‘The reason for my participation is change:’ Demanding more at Benning Terrace

More than 100 people gathered at the Benning Terrace football field on Saturday, Nov. 6, for a conversation with D.C. Housing Authority (DCHA) Director Brenda Donald, organized by the Washington Interfaith Network (WIN). Members of the advocacy group joined residents of the public community to bring a number of demands before the new DCHA director.

“Director Donald has been kind enough to meet with us and set benchmarks, but our ultimate goal is that Benning Terrace becomes a model community for public housing, with beautiful rental units, beautiful homes available for rental and for purchase,” said Rev. William H. Lamar IV, a WIN member and pastor of Metropolitan African Methodist Episcopal Church. “And that will help to transform the city and the nation.”

A 2018 assessment commissioned by DCHA estimated more than $33 million was needed for Benning Terrace — more than $120,000 per unit — along with a $3 million annual cost to keep up with it. The property, built in 1958, includes 274 apartments across three buildings and 98 townhouses of varying sizes. According to DCHA, “life and safety hazards” at the property include missing or non-functioning smoke and carbon monoxide detectors, widespread pest infestation, lead paint, and deteriorating electrical fixtures.

During the event, Donald outlined $17 million for repairs that she acknowledged was only a start. “Meanwhile, we’re going to be responsive. We’re going to be respectful to our residents, and to make sure that they can live in a healthy and safe environment,” Donald said in an interview. “Benning Terrace is a large community that clearly has been, I don’t want to say ‘neglected,’ but has a lot of needs, you know, structural needs.”

In addition to highlighting their concerns over housing conditions, residents who spoke stressed their desire to continue to live in the community and be a part of its redevelopment.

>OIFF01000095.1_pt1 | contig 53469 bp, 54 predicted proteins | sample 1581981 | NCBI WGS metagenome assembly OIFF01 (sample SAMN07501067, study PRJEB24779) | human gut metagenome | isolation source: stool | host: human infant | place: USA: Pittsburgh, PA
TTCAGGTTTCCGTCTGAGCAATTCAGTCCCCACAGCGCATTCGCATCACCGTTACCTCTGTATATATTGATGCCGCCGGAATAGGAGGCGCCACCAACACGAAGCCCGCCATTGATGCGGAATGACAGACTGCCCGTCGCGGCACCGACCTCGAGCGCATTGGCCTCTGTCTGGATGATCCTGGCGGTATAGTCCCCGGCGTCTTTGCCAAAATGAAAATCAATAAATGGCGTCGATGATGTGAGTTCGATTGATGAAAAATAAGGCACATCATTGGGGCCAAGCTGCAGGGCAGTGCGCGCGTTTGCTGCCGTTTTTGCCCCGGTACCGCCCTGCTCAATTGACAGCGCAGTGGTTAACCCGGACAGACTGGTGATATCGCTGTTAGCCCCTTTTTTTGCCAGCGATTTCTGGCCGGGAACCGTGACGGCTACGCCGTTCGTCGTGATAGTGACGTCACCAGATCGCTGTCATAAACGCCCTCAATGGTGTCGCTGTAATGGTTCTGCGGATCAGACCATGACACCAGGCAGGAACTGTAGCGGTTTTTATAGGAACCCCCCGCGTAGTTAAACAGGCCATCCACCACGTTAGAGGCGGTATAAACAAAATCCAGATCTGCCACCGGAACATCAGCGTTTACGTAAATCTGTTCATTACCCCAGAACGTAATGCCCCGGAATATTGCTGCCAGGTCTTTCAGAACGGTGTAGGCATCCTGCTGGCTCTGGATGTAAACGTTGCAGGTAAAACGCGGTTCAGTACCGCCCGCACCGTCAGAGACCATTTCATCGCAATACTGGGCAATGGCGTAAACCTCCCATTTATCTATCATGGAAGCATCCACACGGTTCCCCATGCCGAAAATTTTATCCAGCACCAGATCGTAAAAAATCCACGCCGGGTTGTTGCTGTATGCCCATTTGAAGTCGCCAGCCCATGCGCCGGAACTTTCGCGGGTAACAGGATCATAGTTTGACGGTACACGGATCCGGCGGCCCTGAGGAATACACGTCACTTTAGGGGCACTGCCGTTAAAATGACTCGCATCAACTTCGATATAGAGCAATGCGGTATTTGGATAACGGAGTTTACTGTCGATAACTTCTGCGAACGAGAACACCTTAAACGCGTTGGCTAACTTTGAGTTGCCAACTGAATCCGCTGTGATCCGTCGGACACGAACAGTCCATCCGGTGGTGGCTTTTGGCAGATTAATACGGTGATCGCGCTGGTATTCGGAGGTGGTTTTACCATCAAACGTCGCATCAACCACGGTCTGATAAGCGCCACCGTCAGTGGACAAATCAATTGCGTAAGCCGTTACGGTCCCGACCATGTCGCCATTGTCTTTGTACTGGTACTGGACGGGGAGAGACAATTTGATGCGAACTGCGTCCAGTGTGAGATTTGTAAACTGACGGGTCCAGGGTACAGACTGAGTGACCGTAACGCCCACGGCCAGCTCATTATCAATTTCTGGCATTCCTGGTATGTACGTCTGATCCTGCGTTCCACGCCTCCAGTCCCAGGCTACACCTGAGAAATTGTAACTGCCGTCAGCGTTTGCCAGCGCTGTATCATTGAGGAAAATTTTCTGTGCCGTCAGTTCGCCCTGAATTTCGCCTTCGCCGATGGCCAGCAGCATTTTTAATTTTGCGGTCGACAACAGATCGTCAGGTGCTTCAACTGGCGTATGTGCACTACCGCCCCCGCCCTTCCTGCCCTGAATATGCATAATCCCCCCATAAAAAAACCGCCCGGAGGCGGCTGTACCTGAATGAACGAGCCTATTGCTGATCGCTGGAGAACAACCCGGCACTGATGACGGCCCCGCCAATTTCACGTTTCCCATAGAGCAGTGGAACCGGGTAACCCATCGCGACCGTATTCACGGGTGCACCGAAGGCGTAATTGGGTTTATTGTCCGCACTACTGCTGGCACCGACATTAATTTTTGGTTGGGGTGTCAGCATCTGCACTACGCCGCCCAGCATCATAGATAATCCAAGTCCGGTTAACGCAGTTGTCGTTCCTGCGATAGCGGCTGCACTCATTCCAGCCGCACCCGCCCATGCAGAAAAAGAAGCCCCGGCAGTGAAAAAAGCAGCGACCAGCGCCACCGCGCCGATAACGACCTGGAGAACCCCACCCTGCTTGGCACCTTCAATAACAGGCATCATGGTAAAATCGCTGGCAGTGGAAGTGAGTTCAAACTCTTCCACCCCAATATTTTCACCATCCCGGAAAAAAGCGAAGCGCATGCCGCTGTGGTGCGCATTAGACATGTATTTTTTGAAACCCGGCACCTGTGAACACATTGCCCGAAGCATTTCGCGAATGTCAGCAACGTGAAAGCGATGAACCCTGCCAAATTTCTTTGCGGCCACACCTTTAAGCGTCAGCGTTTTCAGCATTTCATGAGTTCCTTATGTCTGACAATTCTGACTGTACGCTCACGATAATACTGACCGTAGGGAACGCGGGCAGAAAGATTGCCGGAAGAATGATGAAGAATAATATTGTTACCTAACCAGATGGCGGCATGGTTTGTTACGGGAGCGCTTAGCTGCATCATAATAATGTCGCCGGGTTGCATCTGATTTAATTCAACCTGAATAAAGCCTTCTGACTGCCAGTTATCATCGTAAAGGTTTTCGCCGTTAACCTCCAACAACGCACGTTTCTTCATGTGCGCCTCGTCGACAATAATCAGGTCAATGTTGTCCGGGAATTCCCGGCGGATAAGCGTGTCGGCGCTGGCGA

In a draft fiscal year 2022 plan, DCHA noted its intention to demolish or dispose of the 274 apartments, eyeing several ways to replace that capacity. A number of residents and their advocates are asking that the housing authority “build first,” meaning that they would be able to move into the new housing before being displaced from their old homes.

Brenda Perry, who has lived there 27 years and is a retired D.C. government employee, echoed Floyd’s sentiment. She attended to see change: “Change the lead that’s in our house, and mold … be heard, be seen.”

Brenda Perry, who has lived there 27 years and is a retired D.C. government employee, echoed Floyd’s sentiment. She attended to see change: “Change the lead that’s in our house, and mold … be heard, be seen, what things that bother us and need to be done.”

Donald was appointed to DCHA after former director Tyrone Garrett’s contract was not renewed. While she does not have a track record in housing, Donald is a long-time D.C. administrator. She wrote a monthly column for Street Sense in the mid-2000s when she served as deputy mayor for children, youth, families and elders for former Mayor Anthony Williams. She was tasked with coordinating  Mayor Muriel Bowser’s initial foray into encampment cleanups as Bowser’s first deputy mayor for health and human services, but later shifted to head up the Child and Family Services agency, which she also led for former mayor and current Ward 7 Councilmember Vincent Gray.

As Donald settles in to her new role, the agency is wrestling with a spate of scandals. Board Chair Neil Albert resigned soon after The District Dig first reported alleged improper business decisions Albert made to favor a woman he lived with.The Office of the Inspector General is looking into this, hostile and retaliatory behavior by another DCHA commissioner, a conspiracy by for employees of a former contractor to steal housing voucher funds, and more.

Meanwhile, tackling billions of dollars in deferred maintenance and health and safety needs within DCHA’s portfolio of properties remains a monumental task. More funding or creative financing must still be identified to help current residents.

“I want to give the broader context. As I said [when speaking to the crowd,], public housing was a New Deal project for white people. And we had to press and fight. We were excluded. The only way it was passed is if Black people were excluded, Same with FHA (Fair Housing Administration). GI Bill,” Lamar, the pastor and WIN member, said. “You have, even today, tax dollars going from the poor to the wealthy. That’s why we have wealth inequality. It’s not that people are smart or brilliant. It’s not God’s blessing. It is theft. Tax dollars were stolen from Black people to build white property wealth. That’s the history of the suburbs, underwritten by federal tax dollars. What we are doing here is working to undo white supremacist policy.”

Issues |Public Housing

information about New Signature, a Washington DC tech solutions and consulting firm


email updates

We believe ending homelessness begins with listening to the stories of those who have experienced it.